Women in all stages of pregnancy wait patiently to hear, "So) kpem na" (meaning “next” in Dagbani) by the nurses on duty. One patient shuffles into the consultation room while the other shuffles out. Throughout the week, midwives take shifts, being ready for any necessary procedure but on these three days time is set aside for the antenatal clinic visits.
Recently, four CHAG (Christian Health Association of Ghana) facilities were selected in all of Ghana to continue launching the Safe Motherhood community drive. The King’s Medical Center is elated to share that we are one of the four that were selected. This week, Dr. Duah trained the maternity ward staff on the progression of the initiative.
The staff overall had positive feedback and are eager to start putting it into practice the program has had wonderful success thus far. According to the Central Intelligence Agency, last year 319 out of every 100,000 deliveries ended in a life lost during pregnancy and/or delivery; either the mother, the child, or in some cases both. The majority of maternal mortality is due to ignored routine antenatal clinic visits and facility-based deliveries. It is crucial, during pregnancy, for mothers to attend antenatal clinic visits in order to receive all necessary health services and other birth preparations. Participating in ANC will prepare the mother for birth and possible complications both medically speaking and emotionally. The number of unnecessary, and mostly preventable, deaths has challenged some individuals to take action. The Christian Health Association of Ghana has piloted a creative program to help increase safe motherhood. The program includes using bangles as a motivation for women to take part in their clinic visits and postnatal counseling. The program was initiated through St. Elizabeth Catholic Hospital in Goaso and noticeable results were gained from it.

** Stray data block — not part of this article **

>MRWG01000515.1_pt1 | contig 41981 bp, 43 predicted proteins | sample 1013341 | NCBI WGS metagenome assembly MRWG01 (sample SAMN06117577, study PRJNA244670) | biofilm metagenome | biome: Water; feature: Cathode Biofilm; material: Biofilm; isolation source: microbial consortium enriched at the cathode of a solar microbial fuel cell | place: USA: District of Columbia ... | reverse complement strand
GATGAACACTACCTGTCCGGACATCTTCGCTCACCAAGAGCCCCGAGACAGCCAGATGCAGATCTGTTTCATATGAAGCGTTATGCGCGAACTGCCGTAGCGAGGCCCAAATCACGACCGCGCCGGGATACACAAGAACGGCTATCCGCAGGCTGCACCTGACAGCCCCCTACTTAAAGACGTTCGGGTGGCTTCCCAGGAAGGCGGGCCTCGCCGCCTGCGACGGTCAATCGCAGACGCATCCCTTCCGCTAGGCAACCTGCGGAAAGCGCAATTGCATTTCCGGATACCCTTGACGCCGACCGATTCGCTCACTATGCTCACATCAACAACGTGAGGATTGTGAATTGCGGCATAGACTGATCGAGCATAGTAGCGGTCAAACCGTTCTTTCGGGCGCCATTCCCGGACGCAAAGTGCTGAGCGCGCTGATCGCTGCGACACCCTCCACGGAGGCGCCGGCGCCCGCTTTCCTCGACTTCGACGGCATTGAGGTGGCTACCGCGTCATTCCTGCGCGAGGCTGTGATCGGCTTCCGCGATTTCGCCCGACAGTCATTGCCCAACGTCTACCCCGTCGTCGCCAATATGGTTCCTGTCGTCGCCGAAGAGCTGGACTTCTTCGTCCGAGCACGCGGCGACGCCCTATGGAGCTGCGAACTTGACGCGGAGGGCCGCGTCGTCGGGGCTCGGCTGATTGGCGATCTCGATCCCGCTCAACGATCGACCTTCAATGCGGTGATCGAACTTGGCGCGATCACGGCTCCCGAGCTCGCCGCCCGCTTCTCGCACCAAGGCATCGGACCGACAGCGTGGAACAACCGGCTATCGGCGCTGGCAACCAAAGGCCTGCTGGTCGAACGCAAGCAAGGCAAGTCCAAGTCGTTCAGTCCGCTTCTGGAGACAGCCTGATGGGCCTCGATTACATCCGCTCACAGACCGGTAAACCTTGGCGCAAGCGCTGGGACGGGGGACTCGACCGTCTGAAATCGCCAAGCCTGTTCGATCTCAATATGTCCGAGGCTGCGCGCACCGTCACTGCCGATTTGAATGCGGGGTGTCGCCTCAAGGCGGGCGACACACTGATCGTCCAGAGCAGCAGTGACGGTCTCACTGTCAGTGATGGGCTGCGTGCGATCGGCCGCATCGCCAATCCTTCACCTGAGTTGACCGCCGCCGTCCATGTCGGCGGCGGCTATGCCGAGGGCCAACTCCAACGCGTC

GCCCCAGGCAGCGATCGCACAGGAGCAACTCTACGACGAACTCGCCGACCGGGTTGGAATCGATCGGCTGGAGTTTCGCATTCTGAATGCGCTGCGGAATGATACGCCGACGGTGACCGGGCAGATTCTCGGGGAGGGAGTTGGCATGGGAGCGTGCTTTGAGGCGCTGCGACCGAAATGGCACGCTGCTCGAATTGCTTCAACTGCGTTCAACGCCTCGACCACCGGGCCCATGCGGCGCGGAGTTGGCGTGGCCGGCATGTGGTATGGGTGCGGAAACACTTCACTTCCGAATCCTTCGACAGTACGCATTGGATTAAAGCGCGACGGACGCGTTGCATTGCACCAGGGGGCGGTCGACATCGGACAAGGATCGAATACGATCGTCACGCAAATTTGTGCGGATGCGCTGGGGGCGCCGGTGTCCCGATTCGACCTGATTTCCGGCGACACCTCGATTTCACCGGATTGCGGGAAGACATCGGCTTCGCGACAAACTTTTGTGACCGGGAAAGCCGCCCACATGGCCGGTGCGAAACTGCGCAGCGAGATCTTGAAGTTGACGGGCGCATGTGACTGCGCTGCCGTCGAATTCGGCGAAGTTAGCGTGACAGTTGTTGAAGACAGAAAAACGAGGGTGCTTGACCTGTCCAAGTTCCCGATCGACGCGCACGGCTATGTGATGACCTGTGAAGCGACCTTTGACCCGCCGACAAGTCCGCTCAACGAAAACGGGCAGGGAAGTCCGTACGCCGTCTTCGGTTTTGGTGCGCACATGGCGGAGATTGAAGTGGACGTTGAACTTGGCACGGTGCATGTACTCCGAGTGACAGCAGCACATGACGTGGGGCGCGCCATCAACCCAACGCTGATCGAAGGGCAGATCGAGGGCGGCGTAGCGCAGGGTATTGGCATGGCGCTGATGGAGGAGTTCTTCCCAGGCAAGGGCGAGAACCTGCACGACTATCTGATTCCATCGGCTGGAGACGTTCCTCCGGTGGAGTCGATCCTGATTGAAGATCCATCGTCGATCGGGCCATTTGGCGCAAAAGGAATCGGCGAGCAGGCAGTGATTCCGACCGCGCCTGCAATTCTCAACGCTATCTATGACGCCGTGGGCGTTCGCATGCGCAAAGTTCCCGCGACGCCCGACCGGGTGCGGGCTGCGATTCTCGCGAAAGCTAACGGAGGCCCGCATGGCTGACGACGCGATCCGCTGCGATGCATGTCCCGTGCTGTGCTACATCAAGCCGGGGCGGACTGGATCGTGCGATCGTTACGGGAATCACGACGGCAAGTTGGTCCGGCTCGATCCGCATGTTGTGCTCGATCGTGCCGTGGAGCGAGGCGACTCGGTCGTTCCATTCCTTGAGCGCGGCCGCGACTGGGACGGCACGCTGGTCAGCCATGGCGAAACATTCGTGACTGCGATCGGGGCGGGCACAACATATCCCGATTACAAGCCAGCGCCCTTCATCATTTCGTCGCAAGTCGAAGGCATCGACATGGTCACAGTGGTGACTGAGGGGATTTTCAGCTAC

This is the program that King’s Medical Center was selected to help continue to develop. The concept is simple but powerful. Each visit the woman attends during pregnancy she will receive a bangle. The first visit would take place during her first trimester. The mother would attend her appointment, receive the necessary health services and would then receive the red bangle. This continues till after the baby is born in which the mother would have all three bangles.
By collecting all the bangles, meaning all appointments have been made, the mother has a higher chance of survival during pregnancy and delivery and will be encouraged to have a facility-based delivery. The ultimate desire and purpose for the bangles is to encourage and motivate women to take the necessary precautions during pregnancy and delivery, including attending clinic visits and choosing hospital delivery. The King’s Medical Center is honored and excited to begin participating in the program and help have an impact in increasing the rate of safe deliveries.
Safe Motherhood Initiative Website